Disc Replacement Surgery at Ingalls Provides Dramatic Relief for Oak Lawn Carpenter

As a professional carpenter, Ed Stalzer uses an array of tools to perform his craft. But the 46-year-old Oak Lawn man is the first to admit his most valuable tools are his hands.

Until recently, though, Ed’s hands — and his right hand in particular — were giving him troubles.

A pinched nerve in his neck — caused by a compressed cervical nerve root — resulted in pain, numbness and tingling. It also compromised his ability to grip small or light objects.

“The biggest problem was waking up in the morning,” the active husband and father of two explained. “My arms were asleep when I’d get up. It would take about 10 minutes to ‘wake’ them up. I’ve dealt with the problem for years.”

The clinical term for Ed’s problem — cervical radiculopathy — occurs when pain from a pinched nerve in the neck radiates into the shoulder, arm and hands. Common causes include a family history of the condition, wear and tear caused by daily activities, athletics and industrial work that involves looking up much of the time.

“Cervical radiculopathy pain travels down the arm in the area of the involved nerve,” explains Martin Luken, M.D., renowned neurosurgeon on staff at Ingalls Memorial Hospital. “The pain is usually described as sharp. There can also be a ‘pins and needles’ sensation, a feeling of weakness with certain activities or complete numbness.”

In Ed’s case, his grip was diminished when trying to hold a pencil or piece of paper. He constantly dropped them.

“You think you’re holding it, but you can’t feel your hand, and you drop it,” Ed said. “My right arm would be heavy and weak.” Over the years, Ed met with doctors who recommended surgical fusion of the affected C6 and C7 vertebrae in his neck. Wary of surgery — and fusion surgery in particular — Ed kept looking for answers.

“That would have been a career-ender for me,” he said. “I would have had to spend months in a brace; I wouldn’t be able to drive for a long time, and I wouldn’t be able to move my neck as well.”

As a carpenter who builds custom staircases, Ed knew he needed to have full movement of his neck to successfully do his job.

“Spinal fusion was definitely not for me,” he said. Instead, he tried epidural injections to relieve the troubling symptoms, but an “insanely bad headache” following his second injection put an end to that option. “I knew that wasn’t the answer either,” he added.

As his condition worsened, Ed would sometimes feel a sudden “electrical shock” sensation from his neck to his hands when turning his head a certain way. Known as “Lhermitte’s sign,” and named for the French neurologist Jean Lhermitte who first described it, the uncomfortable symptom occurs when a person bends the head forward or flexes the neck.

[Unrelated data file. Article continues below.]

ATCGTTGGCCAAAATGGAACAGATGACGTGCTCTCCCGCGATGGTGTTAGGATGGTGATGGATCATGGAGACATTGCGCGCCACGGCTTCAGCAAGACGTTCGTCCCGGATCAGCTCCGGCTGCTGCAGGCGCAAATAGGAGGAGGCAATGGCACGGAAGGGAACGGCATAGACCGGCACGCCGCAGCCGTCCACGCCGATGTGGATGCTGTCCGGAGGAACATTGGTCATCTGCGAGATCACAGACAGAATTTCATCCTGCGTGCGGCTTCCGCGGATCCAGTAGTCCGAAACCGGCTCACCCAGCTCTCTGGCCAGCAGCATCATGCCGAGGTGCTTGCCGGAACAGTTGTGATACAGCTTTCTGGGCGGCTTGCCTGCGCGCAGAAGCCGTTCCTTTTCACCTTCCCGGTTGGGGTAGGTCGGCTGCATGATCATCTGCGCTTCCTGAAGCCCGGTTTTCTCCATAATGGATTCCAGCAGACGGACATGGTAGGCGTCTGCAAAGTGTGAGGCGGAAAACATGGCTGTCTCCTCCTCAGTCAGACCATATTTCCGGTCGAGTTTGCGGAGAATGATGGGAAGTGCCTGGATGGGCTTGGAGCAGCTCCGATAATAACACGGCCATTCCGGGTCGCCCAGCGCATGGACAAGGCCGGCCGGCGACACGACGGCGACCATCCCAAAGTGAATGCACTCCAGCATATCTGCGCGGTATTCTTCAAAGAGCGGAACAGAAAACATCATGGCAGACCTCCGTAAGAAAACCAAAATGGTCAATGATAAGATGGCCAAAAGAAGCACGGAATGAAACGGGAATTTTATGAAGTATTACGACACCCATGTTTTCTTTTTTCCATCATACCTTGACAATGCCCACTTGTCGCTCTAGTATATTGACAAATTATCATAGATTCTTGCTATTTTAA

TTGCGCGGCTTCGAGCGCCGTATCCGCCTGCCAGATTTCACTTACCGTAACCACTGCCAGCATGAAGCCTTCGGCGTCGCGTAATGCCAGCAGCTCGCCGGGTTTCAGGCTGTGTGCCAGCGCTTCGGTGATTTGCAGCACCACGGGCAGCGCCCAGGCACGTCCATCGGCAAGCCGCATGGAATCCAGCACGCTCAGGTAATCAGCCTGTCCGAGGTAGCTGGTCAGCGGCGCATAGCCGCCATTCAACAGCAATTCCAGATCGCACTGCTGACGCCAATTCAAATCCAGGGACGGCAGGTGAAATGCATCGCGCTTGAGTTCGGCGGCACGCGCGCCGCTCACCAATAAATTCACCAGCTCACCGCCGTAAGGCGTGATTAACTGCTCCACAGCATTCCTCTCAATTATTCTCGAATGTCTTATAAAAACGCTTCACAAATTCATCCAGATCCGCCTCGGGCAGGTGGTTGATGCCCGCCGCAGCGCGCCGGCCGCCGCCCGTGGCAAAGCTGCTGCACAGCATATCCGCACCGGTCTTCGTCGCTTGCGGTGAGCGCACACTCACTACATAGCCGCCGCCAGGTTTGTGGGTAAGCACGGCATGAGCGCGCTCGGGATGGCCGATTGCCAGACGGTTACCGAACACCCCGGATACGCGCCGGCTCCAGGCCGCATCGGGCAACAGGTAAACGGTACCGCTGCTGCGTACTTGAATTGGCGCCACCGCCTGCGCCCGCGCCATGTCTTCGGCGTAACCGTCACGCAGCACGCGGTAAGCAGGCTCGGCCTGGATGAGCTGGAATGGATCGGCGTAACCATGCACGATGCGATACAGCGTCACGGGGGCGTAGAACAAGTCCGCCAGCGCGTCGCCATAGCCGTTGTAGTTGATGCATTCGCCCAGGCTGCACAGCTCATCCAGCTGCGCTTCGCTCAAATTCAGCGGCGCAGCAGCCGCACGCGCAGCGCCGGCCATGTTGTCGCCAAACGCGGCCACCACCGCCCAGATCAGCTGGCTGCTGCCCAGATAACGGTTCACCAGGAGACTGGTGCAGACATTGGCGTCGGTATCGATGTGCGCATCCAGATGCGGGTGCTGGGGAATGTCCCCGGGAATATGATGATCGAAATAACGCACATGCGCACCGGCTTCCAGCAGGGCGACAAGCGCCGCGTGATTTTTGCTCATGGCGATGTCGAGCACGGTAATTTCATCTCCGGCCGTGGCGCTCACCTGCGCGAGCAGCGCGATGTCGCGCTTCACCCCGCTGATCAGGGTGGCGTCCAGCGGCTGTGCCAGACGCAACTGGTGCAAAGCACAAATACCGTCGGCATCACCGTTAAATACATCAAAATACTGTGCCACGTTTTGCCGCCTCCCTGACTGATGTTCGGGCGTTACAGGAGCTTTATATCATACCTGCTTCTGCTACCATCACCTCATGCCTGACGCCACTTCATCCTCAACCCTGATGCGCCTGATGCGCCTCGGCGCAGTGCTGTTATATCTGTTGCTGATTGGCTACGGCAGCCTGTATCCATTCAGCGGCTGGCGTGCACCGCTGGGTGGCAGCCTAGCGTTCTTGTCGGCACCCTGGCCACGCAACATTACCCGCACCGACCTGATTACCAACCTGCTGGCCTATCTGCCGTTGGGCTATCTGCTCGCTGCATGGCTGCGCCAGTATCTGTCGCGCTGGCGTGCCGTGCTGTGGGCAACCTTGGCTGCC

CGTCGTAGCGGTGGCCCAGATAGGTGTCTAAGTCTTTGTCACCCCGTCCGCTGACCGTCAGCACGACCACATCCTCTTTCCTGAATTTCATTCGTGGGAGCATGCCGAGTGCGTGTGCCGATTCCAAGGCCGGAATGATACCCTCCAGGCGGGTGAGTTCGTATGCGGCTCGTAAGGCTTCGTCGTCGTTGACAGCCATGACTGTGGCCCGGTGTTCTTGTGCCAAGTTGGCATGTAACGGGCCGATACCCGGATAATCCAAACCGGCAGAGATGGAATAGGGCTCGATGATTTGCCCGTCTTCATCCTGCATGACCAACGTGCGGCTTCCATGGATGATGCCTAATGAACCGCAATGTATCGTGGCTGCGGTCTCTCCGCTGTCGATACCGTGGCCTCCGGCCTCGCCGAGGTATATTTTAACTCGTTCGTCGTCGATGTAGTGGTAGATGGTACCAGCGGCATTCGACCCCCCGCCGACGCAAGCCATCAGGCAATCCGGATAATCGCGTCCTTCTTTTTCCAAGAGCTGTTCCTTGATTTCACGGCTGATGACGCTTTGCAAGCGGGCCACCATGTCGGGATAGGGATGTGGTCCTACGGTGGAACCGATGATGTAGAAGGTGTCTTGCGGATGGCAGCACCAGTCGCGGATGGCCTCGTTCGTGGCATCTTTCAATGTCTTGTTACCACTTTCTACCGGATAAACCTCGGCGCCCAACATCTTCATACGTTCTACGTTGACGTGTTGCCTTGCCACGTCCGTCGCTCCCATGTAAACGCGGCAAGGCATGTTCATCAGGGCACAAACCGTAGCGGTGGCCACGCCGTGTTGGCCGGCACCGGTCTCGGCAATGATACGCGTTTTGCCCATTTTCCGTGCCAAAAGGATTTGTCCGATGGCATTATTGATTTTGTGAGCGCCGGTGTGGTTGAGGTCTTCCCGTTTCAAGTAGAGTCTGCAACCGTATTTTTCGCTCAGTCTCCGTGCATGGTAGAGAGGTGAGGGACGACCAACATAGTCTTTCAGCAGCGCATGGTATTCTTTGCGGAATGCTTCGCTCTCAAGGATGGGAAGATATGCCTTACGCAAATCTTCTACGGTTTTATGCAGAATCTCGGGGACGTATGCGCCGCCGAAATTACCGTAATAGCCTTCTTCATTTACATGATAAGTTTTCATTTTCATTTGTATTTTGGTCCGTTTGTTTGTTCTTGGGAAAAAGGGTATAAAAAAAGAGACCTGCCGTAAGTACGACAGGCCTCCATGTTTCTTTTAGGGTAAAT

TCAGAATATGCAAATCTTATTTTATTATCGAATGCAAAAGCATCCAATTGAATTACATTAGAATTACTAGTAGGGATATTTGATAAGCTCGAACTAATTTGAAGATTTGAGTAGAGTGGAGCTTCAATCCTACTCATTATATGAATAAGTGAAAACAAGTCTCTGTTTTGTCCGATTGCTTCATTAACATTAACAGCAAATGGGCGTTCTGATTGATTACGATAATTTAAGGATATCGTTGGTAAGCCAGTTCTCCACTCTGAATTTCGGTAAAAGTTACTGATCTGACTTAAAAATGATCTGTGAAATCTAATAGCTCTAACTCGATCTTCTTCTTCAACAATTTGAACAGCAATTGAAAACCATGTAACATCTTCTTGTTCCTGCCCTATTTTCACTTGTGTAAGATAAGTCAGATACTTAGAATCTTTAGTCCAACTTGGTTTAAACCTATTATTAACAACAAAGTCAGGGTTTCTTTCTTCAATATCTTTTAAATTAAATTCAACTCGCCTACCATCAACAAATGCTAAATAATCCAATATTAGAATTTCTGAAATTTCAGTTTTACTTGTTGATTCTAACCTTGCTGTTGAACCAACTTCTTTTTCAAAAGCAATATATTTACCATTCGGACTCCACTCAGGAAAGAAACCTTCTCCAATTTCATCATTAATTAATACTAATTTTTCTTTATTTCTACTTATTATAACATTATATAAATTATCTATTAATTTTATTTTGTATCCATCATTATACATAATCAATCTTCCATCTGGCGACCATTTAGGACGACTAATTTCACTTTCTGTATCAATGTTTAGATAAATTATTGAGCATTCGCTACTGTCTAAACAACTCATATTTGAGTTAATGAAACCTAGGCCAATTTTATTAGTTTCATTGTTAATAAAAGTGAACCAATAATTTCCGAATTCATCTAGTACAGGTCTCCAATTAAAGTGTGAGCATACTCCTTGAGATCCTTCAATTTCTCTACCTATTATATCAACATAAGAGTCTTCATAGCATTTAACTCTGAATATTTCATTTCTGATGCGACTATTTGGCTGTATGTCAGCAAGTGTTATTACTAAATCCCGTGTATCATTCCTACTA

“I would feel a jolt, and the pain would travel from my neck to my fingertips,” he remembers. “My wife noticed that I was doing it more and more. I knew I needed to do something.”

The patient, Susan Anderson, had been plagued with debilitating neck pain and discomfort for years. The article described how Dr. Luken had performed a revolutionary double cervical disc replacement with spinal fusion. Her results were spectacular, and she was able to resume normal activities within weeks.

Ed was intrigued by what he read and made an appointment to see Dr. Luken at his Ingalls office.

“The moment I met with him, I immediately had a sense of confidence in him,” he remembers. Instead of recommending spinal fusion surgery, Dr. Luken discussed a highly attractive alternative: cervical disc replacement.

“The cervical spine is made up of seven bones, called cervical vertebrae, stacked on top of each other in the neck area,” Dr. Luken explained. “The cervical discs are the cushions that lie between the cervical vertebrae and act as shock absorbers to allow the neck to move freely.”

Cervical disc replacement surgery involves removing a diseased cervical disc and replacing it with an artificial one.

“It is recommended when the channel through which the nerves pass has gotten too narrow, causing pain, numbness, or weakness,” Dr. Luken said. “When these symptoms don’t respond to nonsurgical types of treatment, disc replacement surgery is an excellent option. Plus, it offers the advantage of allowing more movement and creating less stress on the remaining vertebrae.”

Though Ed had been afraid to have any type of surgery, he knew disc replacement surgery — and Dr. Luken — would put an end to his pain and allow him to continue to work as a carpenter.

Ed underwent the delicate surgery at Ingalls in March, stayed in the hospital for only a day and a half, and was back to work in a couple weeks.

“The morning after surgery, I was moving my neck and had very little pain,” he said. “I’ve had no symptoms since. I didn’t even need physical therapy afterwards.”

Even better, just three months after his life-changing procedure at Ingalls, Ed was enjoying an adventurous family vacation in the Rocky Mountains.

“We hiked. We rode horses; it was great,” he said. “There’s no way I could have gotten on a horse or even gone on vacation if I’d had spinal fusion surgery. I’d still be in a back brace.”

Instead, Ed is back to doing what he loves best, spending time with his family, enjoying an active lifestyle and working.

“I’ll admit I questioned whether having any kind of surgery was the right thing to do,” he adds. “But everyone I met commented on Dr. Luken’s skill and reputation as being the best. I now know that to be true. From the moment I walked into his office and especially on the day of surgery, I felt comfortable and at ease. I can’t thank Dr. Luken and Ingalls Hospital enough for taking care of my pain and giving me my life back.”

For more information about artificial disc replacement at Ingalls Memorial Hospital, call the Advanced Orthopedic Institute at 708.915.PAIN

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